Prison terms for out-of-control 'Facebook Parties'
PARENTS who let their children organise out-of-control Facebook parties could face jail time and a hefty fine under proposed Queensland laws.
Police could also recover costs from party organisers for the time it takes to break up the out-of-control events.
Police Minister Jack Dempsey revealed the Queensland Police Service was drawing up the sweeping penalties in new legislation to be presented to Cabinet in the next few months.
The proposals include slapping the parents of party organisers with a $12,100 fine or 12 months behind bars if they allow their children to organise the events.
Party organisers could face up to three years' jail and an $18,150 fine if they hold their event without lawful authority.
Mr Dempsey said the community was sick of unruly parties.
"Increasingly, with the advent of social media, police are being called to parties where gatecrashers, violence or the sheer number of people, have contributed to an event becoming out of hand," Mr Dempsey said.
"I have had enough, police have had enough and the community has had enough of alcohol and drug-fuelled violence stemming from suburban parties and we want to put legislation in place to protect our communities.
"This government is going to hit the party hosts in the hip pocket or put them behind bars to give them a little time to think about their actions."
DJs at unruly parties who refuse to turn off the music and other guests who ignore police directions to move on could also be fined more than $12,000.
Mr Dempsey said QPS already monitored social networks for illegal activities ranging from social media gatherings to child exploitation.
- A person who organises a party that becomes an out-of-control event faces a maximum penalty of 12 months imprisonment or 110 penalty units ($12,100)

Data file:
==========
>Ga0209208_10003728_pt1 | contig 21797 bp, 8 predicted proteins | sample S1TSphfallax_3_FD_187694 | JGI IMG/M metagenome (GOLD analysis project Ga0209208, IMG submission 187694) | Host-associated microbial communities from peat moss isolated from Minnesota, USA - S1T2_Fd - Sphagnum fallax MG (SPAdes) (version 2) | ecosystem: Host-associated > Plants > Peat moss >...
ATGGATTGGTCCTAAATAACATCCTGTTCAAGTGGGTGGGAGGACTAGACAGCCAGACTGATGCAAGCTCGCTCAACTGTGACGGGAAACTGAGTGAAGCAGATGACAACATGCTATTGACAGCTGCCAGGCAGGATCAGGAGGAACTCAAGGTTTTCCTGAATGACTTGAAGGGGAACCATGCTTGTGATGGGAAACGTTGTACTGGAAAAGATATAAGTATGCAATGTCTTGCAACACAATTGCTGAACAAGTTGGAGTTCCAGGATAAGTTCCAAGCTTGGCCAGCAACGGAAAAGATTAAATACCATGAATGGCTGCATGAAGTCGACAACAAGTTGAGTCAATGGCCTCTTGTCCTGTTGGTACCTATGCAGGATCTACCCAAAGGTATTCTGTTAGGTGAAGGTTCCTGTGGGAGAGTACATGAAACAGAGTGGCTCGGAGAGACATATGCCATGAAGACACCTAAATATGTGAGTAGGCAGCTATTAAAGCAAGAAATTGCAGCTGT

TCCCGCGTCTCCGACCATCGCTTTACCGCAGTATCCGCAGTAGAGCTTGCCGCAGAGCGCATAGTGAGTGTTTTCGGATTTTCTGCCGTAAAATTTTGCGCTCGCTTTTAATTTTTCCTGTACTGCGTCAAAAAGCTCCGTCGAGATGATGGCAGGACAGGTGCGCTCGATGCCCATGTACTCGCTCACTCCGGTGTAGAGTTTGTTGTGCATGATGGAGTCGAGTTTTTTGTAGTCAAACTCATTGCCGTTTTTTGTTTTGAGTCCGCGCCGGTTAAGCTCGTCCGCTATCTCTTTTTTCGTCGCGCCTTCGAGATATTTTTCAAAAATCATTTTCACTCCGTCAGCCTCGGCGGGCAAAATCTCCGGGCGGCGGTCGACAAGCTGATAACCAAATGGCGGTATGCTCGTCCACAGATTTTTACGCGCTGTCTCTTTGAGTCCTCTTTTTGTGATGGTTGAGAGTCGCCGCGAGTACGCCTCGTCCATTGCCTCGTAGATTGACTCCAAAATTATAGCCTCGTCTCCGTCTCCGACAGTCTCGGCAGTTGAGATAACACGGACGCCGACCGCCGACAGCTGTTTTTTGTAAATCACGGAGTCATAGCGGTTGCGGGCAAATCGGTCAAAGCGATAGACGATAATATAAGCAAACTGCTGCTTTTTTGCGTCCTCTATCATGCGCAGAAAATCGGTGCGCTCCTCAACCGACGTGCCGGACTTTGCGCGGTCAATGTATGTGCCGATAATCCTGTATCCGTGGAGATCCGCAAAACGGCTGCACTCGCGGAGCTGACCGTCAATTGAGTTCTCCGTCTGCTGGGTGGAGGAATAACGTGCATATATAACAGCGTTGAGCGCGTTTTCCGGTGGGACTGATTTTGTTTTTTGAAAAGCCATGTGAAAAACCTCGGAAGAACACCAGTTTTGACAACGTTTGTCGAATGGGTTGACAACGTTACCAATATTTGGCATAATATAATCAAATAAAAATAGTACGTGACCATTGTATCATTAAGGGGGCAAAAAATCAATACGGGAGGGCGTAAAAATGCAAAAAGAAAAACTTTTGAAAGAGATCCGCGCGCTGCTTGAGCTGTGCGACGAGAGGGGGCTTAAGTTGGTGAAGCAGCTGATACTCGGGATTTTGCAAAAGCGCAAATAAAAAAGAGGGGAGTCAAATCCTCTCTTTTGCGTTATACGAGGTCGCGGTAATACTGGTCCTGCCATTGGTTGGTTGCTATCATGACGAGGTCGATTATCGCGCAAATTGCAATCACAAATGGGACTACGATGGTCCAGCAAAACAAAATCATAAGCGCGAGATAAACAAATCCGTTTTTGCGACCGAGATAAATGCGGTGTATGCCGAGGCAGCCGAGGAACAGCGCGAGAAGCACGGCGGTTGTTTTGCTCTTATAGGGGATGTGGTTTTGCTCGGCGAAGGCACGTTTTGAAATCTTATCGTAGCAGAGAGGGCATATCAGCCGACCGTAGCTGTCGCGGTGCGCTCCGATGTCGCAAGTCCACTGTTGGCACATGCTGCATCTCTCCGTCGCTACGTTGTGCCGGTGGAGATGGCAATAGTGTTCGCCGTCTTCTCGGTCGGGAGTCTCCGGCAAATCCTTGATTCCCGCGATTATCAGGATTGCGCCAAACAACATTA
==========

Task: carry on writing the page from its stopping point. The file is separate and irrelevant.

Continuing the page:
- If a minor is found guilty of organising an out-of-control party and cannot pay the costs of the police response, the court will be able to call on a parent to show cause why they should not be made to pay if the court considers that the parent may have contributed to the offence by not adequately supervising the minor.
- If a parent permits a child to organise an event, or permits the event to occur, and the event becomes out-of-control they face 12 months imprisonment or 110 penalty units ($12,100)
- Gate crashers causing a party to become out-of-control face a maximum penalty of 12 months imprisonment or 110 penalty units ($12,100)
- Disobeying a direction relating to an out-of-control event attracts a maximum penalty of 12 months imprisonment or 110 penalty units ($12,100)
- Disobeying a direction relating to an out-of-control event with aggression and violence attracts a maximum penalty of three years imprisonment or 165 penalty units ($18,150)
Per hour cost recovery charged to party organiser(s) for police required to disperse out-of-control events